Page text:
Under the hood, AutoUpgrade uses the Parallel Upgrade Utility or
catctl.pl to do the database upgrade. The Parallel Upgrade Utility has a long list of options that you can configure. The parallel options being the most notable. In your AutoUpgrade config file you can now specify a subset of options to
catctl.pl using the parameter catctl_options.
Now, you should not expect a 10x improvement by adding a ton of CPUs to your upgrade. Mike Dietrich posted a really good article that explains what matters to an upgrade when it comes to performance. But f you want to squeeze out the very last resources on your system during upgrade, or want to fine-tune the distribution of CPUs the resource consumption, you can do it with AutoUpgrade.
First, you can find a list of
catctl parameters in the documentation.
When you have determined the parameters that you want to use, specify them in your config file either globally (for all upgrades):
or locally for a specific upgrade:
The above examples will run the upgrade of PDBs using eight parallel processes.
You should have a look in the documentation to know the minimum and maximum values for the settings. At least for the parallel settings it is really good to know.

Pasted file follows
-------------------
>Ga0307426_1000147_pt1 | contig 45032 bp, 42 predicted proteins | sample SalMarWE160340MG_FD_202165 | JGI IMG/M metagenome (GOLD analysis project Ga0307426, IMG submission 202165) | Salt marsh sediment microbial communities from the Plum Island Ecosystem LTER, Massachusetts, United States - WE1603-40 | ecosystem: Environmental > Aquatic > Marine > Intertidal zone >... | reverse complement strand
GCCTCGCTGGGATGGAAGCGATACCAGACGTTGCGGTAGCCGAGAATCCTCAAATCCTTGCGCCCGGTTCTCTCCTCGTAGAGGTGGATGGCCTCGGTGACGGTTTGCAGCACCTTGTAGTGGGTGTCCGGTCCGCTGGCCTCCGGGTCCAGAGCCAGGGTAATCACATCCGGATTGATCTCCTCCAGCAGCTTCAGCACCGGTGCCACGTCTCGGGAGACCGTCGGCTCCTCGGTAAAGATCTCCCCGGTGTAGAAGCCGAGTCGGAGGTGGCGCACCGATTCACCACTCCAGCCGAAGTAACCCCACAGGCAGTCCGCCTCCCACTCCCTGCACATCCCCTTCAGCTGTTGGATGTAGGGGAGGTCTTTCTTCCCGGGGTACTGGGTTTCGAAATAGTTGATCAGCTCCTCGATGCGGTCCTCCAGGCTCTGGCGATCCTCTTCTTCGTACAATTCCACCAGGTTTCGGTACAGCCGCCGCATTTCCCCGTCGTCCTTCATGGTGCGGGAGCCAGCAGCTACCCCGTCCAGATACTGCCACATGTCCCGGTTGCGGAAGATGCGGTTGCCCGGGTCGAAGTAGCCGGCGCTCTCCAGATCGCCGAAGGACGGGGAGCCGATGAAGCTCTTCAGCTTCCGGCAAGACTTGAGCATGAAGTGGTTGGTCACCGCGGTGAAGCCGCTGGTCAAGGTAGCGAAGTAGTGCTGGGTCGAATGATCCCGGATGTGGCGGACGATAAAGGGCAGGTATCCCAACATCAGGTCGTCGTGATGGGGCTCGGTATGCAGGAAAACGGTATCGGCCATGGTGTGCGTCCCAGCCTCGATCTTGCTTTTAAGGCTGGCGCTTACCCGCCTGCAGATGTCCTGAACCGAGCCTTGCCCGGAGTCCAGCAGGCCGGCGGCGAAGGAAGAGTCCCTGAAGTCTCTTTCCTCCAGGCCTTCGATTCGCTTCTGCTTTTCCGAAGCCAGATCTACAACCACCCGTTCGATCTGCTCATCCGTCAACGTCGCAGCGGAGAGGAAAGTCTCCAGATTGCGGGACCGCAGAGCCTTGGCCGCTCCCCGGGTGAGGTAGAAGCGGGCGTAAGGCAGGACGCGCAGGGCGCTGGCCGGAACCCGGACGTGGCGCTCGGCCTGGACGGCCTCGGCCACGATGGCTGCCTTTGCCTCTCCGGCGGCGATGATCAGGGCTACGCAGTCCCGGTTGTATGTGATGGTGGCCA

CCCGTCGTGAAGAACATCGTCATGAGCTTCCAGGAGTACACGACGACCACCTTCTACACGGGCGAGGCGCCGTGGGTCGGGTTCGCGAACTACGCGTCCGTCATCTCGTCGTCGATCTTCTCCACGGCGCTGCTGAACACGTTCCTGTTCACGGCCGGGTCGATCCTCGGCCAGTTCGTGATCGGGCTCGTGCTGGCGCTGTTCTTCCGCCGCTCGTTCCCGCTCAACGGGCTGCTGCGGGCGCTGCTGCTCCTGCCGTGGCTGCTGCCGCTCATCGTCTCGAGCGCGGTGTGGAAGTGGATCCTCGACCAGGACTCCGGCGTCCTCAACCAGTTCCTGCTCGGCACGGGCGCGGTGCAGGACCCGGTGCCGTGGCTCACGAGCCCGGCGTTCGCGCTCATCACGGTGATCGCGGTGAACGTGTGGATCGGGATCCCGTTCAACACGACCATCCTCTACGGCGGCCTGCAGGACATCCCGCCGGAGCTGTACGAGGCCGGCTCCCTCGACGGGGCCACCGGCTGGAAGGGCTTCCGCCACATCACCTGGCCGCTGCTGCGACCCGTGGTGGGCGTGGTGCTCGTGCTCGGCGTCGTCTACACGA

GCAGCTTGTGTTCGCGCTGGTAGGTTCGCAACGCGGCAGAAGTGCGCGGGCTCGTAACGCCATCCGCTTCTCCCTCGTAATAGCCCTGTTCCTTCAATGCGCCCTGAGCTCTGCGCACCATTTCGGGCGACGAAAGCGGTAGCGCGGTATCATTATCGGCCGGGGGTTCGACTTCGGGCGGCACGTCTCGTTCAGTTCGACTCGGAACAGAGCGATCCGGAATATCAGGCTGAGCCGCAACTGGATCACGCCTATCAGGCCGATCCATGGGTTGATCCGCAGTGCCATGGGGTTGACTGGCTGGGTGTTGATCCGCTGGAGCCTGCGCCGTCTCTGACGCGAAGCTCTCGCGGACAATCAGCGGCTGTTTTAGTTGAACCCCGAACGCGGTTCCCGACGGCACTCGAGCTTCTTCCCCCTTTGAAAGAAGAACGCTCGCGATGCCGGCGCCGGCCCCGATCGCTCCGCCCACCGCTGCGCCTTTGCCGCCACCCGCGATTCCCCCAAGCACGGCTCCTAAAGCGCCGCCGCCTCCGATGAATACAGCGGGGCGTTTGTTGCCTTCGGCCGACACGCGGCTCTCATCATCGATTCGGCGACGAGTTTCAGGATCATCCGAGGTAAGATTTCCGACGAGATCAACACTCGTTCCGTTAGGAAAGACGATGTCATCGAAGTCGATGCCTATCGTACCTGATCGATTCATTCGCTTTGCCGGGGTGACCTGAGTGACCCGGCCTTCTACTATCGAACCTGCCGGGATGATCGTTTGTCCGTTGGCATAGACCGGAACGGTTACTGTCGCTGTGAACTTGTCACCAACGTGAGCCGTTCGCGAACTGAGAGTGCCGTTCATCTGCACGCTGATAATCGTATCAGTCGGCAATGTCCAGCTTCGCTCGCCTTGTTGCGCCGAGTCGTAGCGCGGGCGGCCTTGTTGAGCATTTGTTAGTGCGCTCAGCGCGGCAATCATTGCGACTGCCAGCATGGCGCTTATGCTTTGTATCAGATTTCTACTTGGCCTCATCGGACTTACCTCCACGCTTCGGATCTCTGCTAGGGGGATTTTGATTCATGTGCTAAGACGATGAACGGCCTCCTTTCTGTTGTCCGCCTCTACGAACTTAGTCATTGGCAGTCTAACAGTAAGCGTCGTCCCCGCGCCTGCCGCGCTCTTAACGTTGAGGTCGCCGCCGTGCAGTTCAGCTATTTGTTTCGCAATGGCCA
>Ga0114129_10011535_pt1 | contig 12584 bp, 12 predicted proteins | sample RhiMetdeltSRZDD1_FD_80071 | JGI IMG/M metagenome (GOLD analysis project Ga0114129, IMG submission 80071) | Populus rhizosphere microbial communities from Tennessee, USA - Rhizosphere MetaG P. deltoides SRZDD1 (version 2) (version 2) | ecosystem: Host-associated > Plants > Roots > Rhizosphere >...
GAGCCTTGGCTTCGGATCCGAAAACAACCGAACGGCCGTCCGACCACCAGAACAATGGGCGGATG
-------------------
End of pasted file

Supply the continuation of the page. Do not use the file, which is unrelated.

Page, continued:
For now, this does not work for non-CDB databases. It is in the plans for a coming release.
CDB and PDB
When you upgrade a CDB the following happen:
- First, CDB$ROOT is upgraded using eight parallel processes.
- Next, a number of PDBs are upgraded concurrently, starting with PDB$SEED. The total number of parallel processes to use is controlled by the parameter n.
- Each individual PDB is upgraded using a number of SQL processes as well. This is controlled by the parameter N.
This means that the number of PDBs that are upgraded at the same time is: n / N
What is the best value of n?
- If you are conservative you set n to
- If you are bold, you could probably raise it further, because some of the phases in the upgrade runs serially or doesn’t use the full parallel capacity. Try to set n to
CPU_COUNT+ 10 % and see how loaded your CPUs get. Keep increasing until you find a suitable level.
In the documentation there are some really good examples and explanations of using N and n together.
On a system with
CPU_COUNT=48, put the following in your AutoUpgrade config file to run 6 PDB upgrades concurrently using 8 parallel processes:
upg1.catctl_options=-n 48 -N 8
Note, regardless of what you specify, when it comes to CDB$ROOT AutoUpgrade will always run with the maximum number of parallel processes. CDB$ROOT is special and it must be upgraded before any of the other ones can start. Hence, it makes sense to get it completed as fast as possible.
If you are doing an unplug-plug upgrade of a single PDB it could be a good idea to add more parallel processes to that single upgrade. If you want to use 8 parallel processes:
It can be useful to override the default parallel settings during upgrades. You should not expect a 10x performance improvement, but you might squeeze out the very last resources. What is the best setting? It depends. You should go with the defaults, or test it using your own databases.